all Nordic languages: cognates of Icelandic nabbi?


Senior Member
English, USA
Icelandic nabbi "pimple" bears a strong resemblance to Finnish näppy / näppylä "pimple". The Finnish etymological dictionary I consulted (Häkkinen 2004) says that näppylä is probably a native Finnic word, and doesn't mention a connection with Icelandic or any other Germanic language, but I haven't given up on the possibility of a connection (also, this dictionary has been criticized for leaving out certain loan etymologies).

Does nabbi have any cognates in the other Nordic languages? I.e., is there a word beginning in *napp- or *nabb- in Swedish/Norwegian/Danish that has a meaning similar or identical to Ice. nabbi? I've done some searching but haven't found any clear examples yet.

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  • That's a very interesting connection you found there.

    The first Swedish word for pimple that comes to my mind is finne. Interestingly enough, this is also the colloquial and, for obvious reasons, somewhat controversial word for Finn (the official being finländare (do note that Swedish does not capitalize nouns derived from proper nouns)). How this situation came to be, I don't know.

    The only words that I can think of that resemble nabbi are napp - beak/bill and napp - pacifier, neither which is very similar in meaning.

    I'll keep looking however.
    Well, there is "nubb", a small nail with a large head, you could say that the head looks like a pimple.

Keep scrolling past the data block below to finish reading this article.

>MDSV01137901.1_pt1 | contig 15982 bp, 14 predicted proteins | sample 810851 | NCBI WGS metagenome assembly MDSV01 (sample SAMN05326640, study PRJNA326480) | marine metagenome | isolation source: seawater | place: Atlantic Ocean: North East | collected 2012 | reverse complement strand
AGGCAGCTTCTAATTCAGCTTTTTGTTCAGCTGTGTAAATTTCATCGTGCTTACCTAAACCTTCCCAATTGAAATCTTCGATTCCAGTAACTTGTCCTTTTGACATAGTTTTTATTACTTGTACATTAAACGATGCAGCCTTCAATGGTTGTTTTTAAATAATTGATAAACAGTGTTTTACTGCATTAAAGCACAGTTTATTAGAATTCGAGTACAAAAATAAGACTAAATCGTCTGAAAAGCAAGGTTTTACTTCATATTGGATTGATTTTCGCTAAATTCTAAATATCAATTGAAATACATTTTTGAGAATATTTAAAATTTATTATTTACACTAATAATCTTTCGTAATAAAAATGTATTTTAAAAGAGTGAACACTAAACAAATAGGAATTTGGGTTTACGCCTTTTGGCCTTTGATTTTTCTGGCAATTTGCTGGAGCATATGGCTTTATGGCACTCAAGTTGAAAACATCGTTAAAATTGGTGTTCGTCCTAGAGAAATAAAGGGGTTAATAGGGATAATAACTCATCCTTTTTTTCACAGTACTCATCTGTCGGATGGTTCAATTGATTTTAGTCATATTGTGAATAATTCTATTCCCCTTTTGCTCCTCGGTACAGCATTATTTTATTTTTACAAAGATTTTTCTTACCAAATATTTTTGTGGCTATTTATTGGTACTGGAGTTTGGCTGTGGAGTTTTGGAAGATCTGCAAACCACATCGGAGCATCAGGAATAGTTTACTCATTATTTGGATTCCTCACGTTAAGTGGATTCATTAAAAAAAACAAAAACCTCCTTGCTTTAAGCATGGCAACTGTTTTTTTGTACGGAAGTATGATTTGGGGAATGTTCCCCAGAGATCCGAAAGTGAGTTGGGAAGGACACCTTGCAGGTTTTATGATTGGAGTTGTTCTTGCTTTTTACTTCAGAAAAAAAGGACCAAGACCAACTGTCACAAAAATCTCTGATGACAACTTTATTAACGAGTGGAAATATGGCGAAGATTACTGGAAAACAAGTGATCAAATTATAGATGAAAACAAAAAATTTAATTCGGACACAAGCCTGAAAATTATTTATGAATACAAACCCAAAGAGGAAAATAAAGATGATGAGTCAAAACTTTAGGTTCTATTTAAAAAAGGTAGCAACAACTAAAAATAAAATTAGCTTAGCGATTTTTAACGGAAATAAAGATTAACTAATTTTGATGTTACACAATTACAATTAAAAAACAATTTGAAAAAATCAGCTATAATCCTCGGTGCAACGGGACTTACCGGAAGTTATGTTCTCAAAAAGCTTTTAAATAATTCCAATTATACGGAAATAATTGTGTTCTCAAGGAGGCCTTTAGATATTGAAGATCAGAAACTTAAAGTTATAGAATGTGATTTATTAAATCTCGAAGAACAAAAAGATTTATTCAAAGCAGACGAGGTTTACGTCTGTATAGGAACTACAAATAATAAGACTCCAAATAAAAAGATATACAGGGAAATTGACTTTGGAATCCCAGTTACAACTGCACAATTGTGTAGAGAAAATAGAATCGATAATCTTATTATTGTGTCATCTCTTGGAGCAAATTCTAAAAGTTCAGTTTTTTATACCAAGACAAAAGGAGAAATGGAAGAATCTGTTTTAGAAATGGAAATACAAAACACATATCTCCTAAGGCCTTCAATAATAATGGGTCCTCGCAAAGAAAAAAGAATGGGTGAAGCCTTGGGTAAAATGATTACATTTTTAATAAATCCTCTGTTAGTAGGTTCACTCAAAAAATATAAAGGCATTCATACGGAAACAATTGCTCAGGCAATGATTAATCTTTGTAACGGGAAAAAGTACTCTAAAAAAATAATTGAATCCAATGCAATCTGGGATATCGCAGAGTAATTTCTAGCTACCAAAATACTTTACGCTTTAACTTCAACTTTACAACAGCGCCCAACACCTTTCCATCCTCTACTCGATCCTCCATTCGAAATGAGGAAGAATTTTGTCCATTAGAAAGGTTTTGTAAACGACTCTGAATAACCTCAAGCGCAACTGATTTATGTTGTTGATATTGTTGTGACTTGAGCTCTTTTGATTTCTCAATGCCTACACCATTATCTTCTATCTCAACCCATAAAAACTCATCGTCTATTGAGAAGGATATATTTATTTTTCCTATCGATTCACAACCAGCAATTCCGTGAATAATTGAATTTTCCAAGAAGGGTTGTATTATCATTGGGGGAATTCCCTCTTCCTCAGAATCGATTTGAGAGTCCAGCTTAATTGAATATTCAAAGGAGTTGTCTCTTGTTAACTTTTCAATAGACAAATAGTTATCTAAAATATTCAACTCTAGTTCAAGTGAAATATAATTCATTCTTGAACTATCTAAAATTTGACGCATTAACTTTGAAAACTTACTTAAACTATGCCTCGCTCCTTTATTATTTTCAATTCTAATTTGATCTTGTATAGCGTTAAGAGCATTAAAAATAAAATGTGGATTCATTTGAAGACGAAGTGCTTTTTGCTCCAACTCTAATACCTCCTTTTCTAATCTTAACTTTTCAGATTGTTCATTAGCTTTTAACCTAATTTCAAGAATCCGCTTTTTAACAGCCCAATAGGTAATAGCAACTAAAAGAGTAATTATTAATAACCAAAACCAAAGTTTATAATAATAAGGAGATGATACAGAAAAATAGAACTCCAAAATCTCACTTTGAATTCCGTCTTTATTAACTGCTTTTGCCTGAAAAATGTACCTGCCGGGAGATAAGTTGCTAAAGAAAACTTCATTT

The closest thing I can think of in Norwegian would be "nupp" or "nuppe", explained as "a small unevenness in cloth or skin" by

    According to the dictionary it's probably derived from the verb "å nuppe/nappe". I assume this verb has the same etymological roots as "to nip" as they mean more or less the same. A pretty long shot I guess.
    This entry in a (fairly old) Swedish etymological dictionary mentions the word nabb(e). It seems to be saying that nabb(e) is linked to Norse (and therefore also Icelandic) nabbi, and that both are linked to Norse/Icel. nef "nose" (< earlier "beak").

    Question for the Swedish readers: does the abbreviation "o." = och?
    It seems obvious that “nabb(e)” isn't the commonest of words in contemporary Scandinavian. But you do find it in the dictionaries, even the contemporary ones. I didn't recognize the word at first, but having thought about it, I'm sure I've heard it used, referring to a “protruding knoll/rock” (J. Fritzners ordbok: “nabbr, m. fremstaaende Knold”), or something along those lines.

    As for pimples, Bonniers svenska ordbok lists "nabbgummi" as the kind of rubber you often find on ping pong rackets, i.e. "pimpled rubber". :)

    “Nabb” is also listed as meaning "pimple" in this sense, but not “zit”. There are a few other meanings listend in e.g. Nynorskordboka and Svenska Akademiens ordbok, the common denominator being that “nabb(e)” is used to refer to something that protrudes from some kind of surface or landscape.